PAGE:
While this was intentional, serendipity happened as it is wont to do and I found more parallels than I could follow. These two books come from radically different fields (Architecture and Complexity theory) and were published nearly 40 years apart yet are highly resonant with eachother.
Alexander effectively discusses the synthesis of form in the context of functional goals and/or constraints. He draws from architecture for his examples and ideas but the results are much broader.
He outlines the ideas which will eventually become his Pattern Language and "The Quality Without a Name".
Meanwhile Kauffman is speaking contemporarily of the underpinnings of "life itself" also from what is essentially a structural arguement.
Both are essentially speaking to the same thing: How form emerges from functional constraints in the context of evolving systems. In one case it is the artifacts of living spaces we build while in the other, it is the more intimate artifacts of the phenotype of a species or more generally, evolving complex systems such as our universe in all of it's glory.
Many have criticized Kauffman's work as being unoriginal in the sense that most of what he says has been said before, only separately and differently. In some sense, all works are "derivative".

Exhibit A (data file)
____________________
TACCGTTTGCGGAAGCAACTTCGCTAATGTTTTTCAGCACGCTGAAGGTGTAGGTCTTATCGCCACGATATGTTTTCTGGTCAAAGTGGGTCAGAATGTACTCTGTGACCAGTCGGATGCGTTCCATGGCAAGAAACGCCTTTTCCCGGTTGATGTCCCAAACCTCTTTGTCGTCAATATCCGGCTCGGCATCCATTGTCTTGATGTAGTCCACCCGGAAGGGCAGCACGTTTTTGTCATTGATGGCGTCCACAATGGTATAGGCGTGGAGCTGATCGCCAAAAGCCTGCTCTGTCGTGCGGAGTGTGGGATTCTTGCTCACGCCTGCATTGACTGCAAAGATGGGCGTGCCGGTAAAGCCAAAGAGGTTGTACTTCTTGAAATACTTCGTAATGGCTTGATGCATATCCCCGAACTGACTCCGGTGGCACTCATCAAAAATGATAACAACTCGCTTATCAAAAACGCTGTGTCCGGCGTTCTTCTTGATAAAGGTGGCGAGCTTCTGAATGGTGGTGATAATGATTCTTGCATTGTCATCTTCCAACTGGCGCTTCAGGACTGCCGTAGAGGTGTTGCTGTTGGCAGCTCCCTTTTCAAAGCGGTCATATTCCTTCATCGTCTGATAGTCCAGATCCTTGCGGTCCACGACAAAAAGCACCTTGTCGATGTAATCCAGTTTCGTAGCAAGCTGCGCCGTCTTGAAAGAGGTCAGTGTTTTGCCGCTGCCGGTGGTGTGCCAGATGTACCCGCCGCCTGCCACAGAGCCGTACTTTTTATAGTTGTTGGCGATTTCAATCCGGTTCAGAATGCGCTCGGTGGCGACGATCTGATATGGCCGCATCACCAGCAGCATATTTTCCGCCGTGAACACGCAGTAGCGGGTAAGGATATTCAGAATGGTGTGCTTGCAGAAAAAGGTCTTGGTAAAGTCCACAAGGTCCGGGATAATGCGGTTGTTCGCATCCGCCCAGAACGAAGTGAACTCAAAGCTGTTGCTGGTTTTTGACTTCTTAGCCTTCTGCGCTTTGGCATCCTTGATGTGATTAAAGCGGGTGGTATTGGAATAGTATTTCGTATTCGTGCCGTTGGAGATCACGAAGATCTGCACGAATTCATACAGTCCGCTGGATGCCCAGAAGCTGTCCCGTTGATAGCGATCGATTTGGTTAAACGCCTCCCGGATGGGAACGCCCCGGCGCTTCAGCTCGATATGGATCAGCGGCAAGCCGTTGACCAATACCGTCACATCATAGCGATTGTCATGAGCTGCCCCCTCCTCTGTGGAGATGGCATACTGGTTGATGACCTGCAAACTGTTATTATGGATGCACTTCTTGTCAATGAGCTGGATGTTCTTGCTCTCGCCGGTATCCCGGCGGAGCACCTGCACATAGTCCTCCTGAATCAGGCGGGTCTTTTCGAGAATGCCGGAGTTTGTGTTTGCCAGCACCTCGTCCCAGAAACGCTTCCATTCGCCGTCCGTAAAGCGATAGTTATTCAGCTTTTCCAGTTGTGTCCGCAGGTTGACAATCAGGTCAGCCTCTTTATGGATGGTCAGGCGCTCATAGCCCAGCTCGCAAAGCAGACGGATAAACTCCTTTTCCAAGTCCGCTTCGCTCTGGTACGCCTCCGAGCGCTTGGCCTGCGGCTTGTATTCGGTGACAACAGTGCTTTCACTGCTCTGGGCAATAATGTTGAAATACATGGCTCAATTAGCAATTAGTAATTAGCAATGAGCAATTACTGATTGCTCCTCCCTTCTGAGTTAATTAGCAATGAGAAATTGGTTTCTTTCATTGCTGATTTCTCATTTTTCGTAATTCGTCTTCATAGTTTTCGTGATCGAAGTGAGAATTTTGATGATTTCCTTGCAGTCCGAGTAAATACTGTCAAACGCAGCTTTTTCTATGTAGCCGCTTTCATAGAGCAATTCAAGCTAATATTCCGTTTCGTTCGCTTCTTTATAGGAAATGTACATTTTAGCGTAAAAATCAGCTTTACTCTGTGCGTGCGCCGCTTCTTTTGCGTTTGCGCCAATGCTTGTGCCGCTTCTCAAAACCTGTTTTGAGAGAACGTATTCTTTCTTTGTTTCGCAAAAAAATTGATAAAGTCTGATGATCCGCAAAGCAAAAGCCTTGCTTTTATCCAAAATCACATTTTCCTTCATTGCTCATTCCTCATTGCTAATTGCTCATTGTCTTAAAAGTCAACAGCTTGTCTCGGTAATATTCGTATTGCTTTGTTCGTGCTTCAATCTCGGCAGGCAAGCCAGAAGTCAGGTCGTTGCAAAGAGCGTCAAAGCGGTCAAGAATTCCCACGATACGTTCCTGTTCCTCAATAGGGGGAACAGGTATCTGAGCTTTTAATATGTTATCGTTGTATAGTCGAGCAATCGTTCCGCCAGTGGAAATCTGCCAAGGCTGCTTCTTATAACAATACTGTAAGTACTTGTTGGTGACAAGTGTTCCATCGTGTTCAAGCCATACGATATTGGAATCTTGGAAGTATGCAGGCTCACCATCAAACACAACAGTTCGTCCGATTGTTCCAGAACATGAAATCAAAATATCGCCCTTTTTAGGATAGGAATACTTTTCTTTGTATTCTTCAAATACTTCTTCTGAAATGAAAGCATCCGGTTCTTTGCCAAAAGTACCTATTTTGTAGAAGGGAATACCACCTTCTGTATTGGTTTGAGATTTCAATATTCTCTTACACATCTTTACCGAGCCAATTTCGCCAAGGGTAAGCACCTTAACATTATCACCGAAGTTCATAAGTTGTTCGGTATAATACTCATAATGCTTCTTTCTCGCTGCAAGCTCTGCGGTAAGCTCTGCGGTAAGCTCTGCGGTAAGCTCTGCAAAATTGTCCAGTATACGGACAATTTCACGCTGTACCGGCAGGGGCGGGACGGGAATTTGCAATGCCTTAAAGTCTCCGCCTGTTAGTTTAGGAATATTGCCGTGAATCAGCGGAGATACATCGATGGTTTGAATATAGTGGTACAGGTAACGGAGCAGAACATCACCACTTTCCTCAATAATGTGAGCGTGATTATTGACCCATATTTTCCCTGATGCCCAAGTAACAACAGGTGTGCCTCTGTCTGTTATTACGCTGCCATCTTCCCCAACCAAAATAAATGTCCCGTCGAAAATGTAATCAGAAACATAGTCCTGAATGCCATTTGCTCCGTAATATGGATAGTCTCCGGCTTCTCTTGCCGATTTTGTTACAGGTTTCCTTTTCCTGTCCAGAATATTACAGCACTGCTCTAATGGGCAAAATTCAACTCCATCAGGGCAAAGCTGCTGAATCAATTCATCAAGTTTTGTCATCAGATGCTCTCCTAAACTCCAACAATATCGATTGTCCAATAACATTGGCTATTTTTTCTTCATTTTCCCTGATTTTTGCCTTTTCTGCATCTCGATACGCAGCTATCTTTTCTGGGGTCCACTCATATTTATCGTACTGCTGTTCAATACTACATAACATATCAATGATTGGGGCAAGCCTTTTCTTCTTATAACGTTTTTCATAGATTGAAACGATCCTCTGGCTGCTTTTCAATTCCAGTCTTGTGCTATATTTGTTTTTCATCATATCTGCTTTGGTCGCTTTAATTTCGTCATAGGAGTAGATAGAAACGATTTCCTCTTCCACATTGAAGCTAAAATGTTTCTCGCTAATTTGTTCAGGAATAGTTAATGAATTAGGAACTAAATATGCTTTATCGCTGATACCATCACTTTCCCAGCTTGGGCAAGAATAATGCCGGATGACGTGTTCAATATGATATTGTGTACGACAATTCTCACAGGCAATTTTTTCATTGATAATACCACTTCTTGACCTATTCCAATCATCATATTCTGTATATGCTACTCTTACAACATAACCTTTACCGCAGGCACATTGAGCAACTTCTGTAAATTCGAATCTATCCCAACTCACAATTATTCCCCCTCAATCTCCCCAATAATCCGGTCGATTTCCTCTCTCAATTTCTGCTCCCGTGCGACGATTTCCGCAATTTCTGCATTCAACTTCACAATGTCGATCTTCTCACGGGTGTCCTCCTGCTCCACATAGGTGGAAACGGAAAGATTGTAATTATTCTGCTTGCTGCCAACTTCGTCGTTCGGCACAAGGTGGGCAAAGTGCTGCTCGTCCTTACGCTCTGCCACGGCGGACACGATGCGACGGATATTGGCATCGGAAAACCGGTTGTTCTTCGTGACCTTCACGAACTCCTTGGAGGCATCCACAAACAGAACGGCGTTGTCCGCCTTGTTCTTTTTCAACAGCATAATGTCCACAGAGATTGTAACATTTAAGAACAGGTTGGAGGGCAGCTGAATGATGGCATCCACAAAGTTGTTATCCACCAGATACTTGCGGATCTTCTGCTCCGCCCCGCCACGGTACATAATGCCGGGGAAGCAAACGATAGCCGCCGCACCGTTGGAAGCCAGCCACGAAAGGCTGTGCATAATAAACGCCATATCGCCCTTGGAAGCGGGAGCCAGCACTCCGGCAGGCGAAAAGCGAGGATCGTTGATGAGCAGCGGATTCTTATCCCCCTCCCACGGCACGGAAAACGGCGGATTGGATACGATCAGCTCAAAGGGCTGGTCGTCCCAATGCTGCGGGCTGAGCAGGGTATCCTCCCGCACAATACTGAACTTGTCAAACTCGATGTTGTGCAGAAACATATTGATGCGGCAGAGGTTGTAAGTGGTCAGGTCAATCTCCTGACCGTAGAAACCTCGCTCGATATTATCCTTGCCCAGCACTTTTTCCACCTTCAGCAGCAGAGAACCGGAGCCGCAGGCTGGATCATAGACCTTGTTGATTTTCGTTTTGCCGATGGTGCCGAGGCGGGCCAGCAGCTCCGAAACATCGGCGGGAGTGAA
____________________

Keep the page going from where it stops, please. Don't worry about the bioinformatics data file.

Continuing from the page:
I believe that the parallels between these two books are more an example of parallel evolution. Alexander was studying the essential qualities of a design discipline as old as man and therefore highly evolved.
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61 of 71 people found the following review helpful
5.0 out of 5 stars A design classic April 22, 2000
Format:Paperback
Chris Alexander is the 60s architect who invented Patterns (which have since been resurrected by object-oriented designers, making Alexander a cult hero). This is the short, beautifully written book in which he outlines his design theory. (The later books are more practical and more architecture-specific.)
Alexander has an obvious soft-spot for buildings from bygone times but, in contrast to like-minded Prince Charles, he is focused on process not materials (and he makes sense). Primitive societies had no architects, but created successful designs that lasted centuries. Alexander's suggestion is that we can harness a similar approach and get similar results.
It all gets a little involved -- and a little mathematical -- towards the end. But that doesn't alter the fact that anyone interested in how to create wonderful things must read this book. And anyone who isn't should purchase a copy anyway, for those occasions when they want to look cool while waiting in a coffee shop or bar for a friend who's late.
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21 of 22 people found the following review helpful
5.0 out of 5 stars The first book of design for all designers August 14, 2005
Format:Paperback|Verified Purchase
Design is a difficult process that is often associated more with art than science. With principles of style, concerns about how design works.